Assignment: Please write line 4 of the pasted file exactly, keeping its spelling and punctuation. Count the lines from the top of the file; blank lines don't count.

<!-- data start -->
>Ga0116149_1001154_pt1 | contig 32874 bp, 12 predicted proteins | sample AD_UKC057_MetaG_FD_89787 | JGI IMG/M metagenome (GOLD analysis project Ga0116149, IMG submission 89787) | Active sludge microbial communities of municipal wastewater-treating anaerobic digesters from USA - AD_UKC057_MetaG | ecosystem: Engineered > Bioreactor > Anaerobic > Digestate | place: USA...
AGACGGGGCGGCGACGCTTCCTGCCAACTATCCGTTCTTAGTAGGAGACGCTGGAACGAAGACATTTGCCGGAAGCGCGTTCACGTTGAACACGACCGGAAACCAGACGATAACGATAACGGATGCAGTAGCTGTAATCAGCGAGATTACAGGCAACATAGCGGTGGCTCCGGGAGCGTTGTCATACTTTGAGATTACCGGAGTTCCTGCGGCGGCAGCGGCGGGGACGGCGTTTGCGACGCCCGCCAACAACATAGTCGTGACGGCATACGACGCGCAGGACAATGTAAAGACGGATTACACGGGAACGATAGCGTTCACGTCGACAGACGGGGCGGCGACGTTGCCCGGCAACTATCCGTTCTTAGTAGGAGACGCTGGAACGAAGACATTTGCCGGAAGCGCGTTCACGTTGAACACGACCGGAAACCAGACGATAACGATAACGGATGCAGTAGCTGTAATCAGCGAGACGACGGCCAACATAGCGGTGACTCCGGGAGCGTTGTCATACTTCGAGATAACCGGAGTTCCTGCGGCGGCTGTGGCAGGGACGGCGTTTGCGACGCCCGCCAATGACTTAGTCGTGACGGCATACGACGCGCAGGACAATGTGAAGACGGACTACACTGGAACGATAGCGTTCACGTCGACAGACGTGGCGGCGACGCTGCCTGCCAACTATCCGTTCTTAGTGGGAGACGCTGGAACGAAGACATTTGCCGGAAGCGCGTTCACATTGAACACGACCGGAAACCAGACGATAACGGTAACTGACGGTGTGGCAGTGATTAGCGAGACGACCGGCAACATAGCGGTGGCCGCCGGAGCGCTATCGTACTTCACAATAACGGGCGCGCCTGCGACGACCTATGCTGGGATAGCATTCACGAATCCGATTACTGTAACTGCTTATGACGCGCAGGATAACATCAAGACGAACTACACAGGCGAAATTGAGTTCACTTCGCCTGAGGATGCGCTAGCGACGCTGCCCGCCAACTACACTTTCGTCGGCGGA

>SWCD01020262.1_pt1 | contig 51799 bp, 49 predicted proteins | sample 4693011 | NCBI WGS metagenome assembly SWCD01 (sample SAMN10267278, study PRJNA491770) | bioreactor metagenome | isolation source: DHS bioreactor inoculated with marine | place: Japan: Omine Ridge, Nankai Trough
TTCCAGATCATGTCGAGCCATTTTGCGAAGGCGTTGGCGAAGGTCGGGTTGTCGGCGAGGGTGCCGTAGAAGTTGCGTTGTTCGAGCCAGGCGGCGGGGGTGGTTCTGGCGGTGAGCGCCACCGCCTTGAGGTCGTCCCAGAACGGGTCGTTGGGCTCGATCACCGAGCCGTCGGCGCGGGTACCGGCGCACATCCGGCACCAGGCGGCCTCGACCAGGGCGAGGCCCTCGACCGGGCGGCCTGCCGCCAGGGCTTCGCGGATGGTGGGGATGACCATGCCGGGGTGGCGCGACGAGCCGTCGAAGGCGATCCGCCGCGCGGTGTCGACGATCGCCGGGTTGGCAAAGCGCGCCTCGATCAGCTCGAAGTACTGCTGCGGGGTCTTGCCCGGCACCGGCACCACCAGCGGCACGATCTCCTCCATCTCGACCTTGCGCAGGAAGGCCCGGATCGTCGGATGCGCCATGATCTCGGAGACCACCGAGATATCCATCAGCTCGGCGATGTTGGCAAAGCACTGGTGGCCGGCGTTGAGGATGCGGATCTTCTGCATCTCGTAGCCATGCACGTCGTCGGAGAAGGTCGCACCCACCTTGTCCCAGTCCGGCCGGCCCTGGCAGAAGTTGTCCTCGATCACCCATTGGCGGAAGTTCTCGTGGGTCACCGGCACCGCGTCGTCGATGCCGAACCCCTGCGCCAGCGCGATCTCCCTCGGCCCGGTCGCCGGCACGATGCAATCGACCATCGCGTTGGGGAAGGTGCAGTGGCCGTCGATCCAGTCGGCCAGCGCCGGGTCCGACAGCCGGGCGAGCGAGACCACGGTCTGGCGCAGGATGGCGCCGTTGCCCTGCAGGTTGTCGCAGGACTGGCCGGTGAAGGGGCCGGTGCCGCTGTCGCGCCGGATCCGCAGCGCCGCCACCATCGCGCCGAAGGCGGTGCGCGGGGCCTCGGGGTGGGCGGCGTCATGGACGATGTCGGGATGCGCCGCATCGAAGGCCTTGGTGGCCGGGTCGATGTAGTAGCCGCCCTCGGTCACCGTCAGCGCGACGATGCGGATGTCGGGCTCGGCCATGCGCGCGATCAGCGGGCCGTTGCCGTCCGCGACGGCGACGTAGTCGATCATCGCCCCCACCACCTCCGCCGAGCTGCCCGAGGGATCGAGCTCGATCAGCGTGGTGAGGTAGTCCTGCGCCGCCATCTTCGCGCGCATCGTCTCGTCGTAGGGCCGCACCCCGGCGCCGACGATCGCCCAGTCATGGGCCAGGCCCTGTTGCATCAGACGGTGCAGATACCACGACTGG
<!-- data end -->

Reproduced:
TTCCAGATCATGTCGAGCCATTTTGCGAAGGCGTTGGCGAAGGTCGGGTTGTCGGCGAGGGTGCCGTAGAAGTTGCGTTGTTCGAGCCAGGCGGCGGGGGTGGTTCTGGCGGTGAGCGCCACCGCCTTGAGGTCGTCCCAGAACGGGTCGTTGGGCTCGATCACCGAGCCGTCGGCGCGGGTACCGGCGCACATCCGGCACCAGGCGGCCTCGACCAGGGCGAGGCCCTCGACCGGGCGGCCTGCCGCCAGGGCTTCGCGGATGGTGGGGATGACCATGCCGGGGTGGCGCGACGAGCCGTCGAAGGCGATCCGCCGCGCGGTGTCGACGATCGCCGGGTTGGCAAAGCGCGCCTCGATCAGCTCGAAGTACTGCTGCGGGGTCTTGCCCGGCACCGGCACCACCAGCGGCACGATCTCCTCCATCTCGACCTTGCGCAGGAAGGCCCGGATCGTCGGATGCGCCATGATCTCGGAGACCACCGAGATATCCATCAGCTCGGCGATGTTGGCAAAGCACTGGTGGCCGGCGTTGAGGATGCGGATCTTCTGCATCTCGTAGCCATGCACGTCGTCGGAGAAGGTCGCACCCACCTTGTCCCAGTCCGGCCGGCCCTGGCAGAAGTTGTCCTCGATCACCCATTGGCGGAAGTTCTCGTGGGTCACCGGCACCGCGTCGTCGATGCCGAACCCCTGCGCCAGCGCGATCTCCCTCGGCCCGGTCGCCGGCACGATGCAATCGACCATCGCGTTGGGGAAGGTGCAGTGGCCGTCGATCCAGTCGGCCAGCGCCGGGTCCGACAGCCGGGCGAGCGAGACCACGGTCTGGCGCAGGATGGCGCCGTTGCCCTGCAGGTTGTCGCAGGACTGGCCGGTGAAGGGGCCGGTGCCGCTGTCGCGCCGGATCCGCAGCGCCGCCACCATCGCGCCGAAGGCGGTGCGCGGGGCCTCGGGGTGGGCGGCGTCATGGACGATGTCGGGATGCGCCGCATCGAAGGCCTTGGTGGCCGGGTCGATGTAGTAGCCGCCCTCGGTCACCGTCAGCGCGACGATGCGGATGTCGGGCTCGGCCATGCGCGCGATCAGCGGGCCGTTGCCGTCCGCGACGGCGACGTAGTCGATCATCGCCCCCACCACCTCCGCCGAGCTGCCCGAGGGATCGAGCTCGATCAGCGTGGTGAGGTAGTCCTGCGCCGCCATCTTCGCGCGCATCGTCTCGTCGTAGGGCCGCACCCCGGCGCCGACGATCGCCCAGTCATGGGCCAGGCCCTGTTGCATCAGACGGTGCAGATACCACGACTGG